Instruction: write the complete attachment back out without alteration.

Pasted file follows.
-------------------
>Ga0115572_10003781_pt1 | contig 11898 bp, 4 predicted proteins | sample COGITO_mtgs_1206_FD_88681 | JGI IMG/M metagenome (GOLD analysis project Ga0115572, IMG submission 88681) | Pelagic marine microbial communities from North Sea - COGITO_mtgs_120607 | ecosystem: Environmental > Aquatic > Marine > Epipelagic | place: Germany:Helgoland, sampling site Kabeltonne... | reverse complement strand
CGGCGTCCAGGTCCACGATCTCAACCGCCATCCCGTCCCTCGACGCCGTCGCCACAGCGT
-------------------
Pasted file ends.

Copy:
>Ga0115572_10003781_pt1 | contig 11898 bp, 4 predicted proteins | sample COGITO_mtgs_1206_FD_88681 | JGI IMG/M metagenome (GOLD analysis project Ga0115572, IMG submission 88681) | Pelagic marine microbial communities from North Sea - COGITO_mtgs_120607 | ecosystem: Environmental > Aquatic > Marine > Epipelagic | place: Germany:Helgoland, sampling site Kabeltonne... | reverse complement strand
CGGCGTCCAGGTCCACGATCTCAACCGCCATCCCGTCCCTCGACGCCGTCGCCACAGCGT